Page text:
Taxes, Cigarette Consumption, and Smoking Intensity
This paper analyses the compensatory behavior of smokers. Exploiting data on cotinine concentration?a metabolite of nicotine?measured in a large population of smokers over time, we show that smokers compensate for tax hikes by extracting more nicotine per cigarette. Our study makes two important contributions. First, as smoking a given cigarette more intensively is detrimental to health, our results question the usefulness of tax increases. Second, we develop a model of rational addiction where agents can also adjust their intensity of smoking, and we show that the previous empirical results suffer from estimation biases. (JEL D12, H25, I12)
Volume (Year): 96 (2006)
Issue (Month): 4 (September)
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- Jerome Adda & Francesca Cornaglia, 2005.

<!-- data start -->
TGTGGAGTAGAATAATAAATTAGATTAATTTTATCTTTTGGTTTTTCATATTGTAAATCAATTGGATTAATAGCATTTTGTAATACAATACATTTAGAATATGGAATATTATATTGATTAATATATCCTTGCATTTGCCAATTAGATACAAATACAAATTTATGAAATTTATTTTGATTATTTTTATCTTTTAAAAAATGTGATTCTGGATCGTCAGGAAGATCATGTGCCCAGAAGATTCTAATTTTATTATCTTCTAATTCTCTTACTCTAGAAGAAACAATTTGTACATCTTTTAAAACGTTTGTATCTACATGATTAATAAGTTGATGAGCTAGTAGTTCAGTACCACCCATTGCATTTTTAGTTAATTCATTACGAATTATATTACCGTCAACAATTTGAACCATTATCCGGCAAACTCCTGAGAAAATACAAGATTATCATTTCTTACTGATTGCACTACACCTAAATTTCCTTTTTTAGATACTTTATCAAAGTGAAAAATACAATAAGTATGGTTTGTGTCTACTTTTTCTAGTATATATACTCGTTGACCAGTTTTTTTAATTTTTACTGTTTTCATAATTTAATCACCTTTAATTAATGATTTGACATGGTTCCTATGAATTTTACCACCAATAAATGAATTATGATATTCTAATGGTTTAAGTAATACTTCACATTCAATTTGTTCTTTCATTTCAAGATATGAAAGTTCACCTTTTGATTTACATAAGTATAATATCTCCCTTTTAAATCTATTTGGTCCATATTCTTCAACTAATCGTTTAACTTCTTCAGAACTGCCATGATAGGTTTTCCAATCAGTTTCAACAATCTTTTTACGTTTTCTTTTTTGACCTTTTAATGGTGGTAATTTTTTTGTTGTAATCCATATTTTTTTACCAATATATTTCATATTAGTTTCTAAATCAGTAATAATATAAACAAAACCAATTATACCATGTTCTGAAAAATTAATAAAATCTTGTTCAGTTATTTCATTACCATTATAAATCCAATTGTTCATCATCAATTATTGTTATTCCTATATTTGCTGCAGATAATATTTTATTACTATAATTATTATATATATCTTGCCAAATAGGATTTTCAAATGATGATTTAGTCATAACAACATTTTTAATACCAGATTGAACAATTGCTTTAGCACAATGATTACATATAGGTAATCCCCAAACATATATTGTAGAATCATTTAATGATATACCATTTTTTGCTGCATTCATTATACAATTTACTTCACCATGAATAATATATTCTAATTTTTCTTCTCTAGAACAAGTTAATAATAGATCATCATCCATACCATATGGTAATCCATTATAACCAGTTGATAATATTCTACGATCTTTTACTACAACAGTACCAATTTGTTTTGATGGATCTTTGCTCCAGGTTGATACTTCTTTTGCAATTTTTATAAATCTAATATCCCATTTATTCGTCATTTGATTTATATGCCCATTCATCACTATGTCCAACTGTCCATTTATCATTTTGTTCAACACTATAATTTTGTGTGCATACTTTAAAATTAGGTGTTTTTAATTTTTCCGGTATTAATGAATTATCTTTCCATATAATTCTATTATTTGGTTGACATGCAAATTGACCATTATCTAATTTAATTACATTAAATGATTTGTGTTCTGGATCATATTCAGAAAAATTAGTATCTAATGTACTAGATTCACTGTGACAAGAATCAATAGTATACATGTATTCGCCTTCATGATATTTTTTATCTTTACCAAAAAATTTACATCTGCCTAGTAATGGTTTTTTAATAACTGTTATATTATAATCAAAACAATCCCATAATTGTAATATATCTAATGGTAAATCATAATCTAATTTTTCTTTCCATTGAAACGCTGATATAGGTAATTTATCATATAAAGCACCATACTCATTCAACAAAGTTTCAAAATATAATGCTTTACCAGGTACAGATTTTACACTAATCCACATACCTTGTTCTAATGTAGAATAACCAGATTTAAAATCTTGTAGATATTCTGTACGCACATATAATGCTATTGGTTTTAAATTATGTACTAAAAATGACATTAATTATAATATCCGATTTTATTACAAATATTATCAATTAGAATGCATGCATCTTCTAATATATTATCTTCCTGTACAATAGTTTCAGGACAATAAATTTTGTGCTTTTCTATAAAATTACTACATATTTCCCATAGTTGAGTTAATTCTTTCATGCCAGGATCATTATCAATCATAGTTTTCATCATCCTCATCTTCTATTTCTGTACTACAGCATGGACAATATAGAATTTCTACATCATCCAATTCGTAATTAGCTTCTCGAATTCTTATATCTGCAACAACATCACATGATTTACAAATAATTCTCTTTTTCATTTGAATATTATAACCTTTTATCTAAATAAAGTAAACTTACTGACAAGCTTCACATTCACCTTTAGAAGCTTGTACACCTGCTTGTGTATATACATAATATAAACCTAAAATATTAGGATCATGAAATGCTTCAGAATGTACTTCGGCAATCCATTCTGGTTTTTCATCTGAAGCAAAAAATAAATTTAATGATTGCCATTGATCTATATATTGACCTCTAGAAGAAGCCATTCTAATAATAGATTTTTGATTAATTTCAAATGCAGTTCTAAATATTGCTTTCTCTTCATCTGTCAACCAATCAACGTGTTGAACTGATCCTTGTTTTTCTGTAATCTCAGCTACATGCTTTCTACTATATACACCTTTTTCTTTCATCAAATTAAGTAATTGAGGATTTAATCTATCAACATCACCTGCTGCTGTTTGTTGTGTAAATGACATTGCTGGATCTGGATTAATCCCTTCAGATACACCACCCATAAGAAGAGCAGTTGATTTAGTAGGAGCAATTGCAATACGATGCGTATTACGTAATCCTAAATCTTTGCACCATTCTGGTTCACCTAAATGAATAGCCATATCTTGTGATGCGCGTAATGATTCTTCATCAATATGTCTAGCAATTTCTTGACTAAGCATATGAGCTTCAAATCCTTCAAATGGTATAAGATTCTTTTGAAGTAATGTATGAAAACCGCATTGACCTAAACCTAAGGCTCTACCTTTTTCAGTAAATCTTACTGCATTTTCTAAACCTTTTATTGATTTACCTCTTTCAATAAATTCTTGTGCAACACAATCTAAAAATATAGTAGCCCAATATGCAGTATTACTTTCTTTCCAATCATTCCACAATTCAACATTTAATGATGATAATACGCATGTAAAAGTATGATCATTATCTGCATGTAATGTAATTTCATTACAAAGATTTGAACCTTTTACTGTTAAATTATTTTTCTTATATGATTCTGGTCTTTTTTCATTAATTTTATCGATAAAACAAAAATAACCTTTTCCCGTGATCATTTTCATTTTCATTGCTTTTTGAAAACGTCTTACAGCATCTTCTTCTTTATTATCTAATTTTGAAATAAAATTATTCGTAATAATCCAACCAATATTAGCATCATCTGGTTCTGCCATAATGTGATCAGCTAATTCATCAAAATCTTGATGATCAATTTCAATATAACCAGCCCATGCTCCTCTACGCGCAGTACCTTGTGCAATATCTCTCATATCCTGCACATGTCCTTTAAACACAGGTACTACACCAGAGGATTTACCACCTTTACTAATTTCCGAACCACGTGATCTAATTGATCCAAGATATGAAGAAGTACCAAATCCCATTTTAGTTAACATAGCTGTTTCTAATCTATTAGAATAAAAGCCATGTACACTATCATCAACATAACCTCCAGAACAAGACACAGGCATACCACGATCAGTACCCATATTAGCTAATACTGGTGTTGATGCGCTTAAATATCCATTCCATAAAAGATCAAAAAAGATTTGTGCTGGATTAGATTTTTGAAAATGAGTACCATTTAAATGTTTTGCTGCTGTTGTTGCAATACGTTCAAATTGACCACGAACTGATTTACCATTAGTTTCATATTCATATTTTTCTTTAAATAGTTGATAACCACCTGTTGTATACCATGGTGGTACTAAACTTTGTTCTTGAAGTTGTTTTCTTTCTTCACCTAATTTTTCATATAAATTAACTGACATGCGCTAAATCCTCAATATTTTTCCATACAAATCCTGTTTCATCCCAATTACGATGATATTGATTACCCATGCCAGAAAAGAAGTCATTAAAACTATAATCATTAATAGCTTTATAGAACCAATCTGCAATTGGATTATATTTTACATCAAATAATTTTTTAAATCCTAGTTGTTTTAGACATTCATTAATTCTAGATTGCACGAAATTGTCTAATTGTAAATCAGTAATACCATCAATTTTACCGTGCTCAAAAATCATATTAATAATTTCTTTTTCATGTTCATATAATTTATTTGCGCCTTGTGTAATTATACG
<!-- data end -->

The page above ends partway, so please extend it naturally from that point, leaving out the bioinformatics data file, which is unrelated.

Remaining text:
"The effects of taxes and bans on passive smoking,"
CeMMAP working papers
CWP20/05, Centre for Microdata Methods and Practice, Institute for Fiscal Studies.
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- Philip DeCicca & Donald Kenkel & Alan Mathios, 2002. "Putting Out the Fires: Will Higher Taxes Reduce the Onset of Youth Smoking?," Journal of Political Economy, University of Chicago Press, vol. 110(1), pages 144-169, February. Full references (including those not matched with items on IDEAS)
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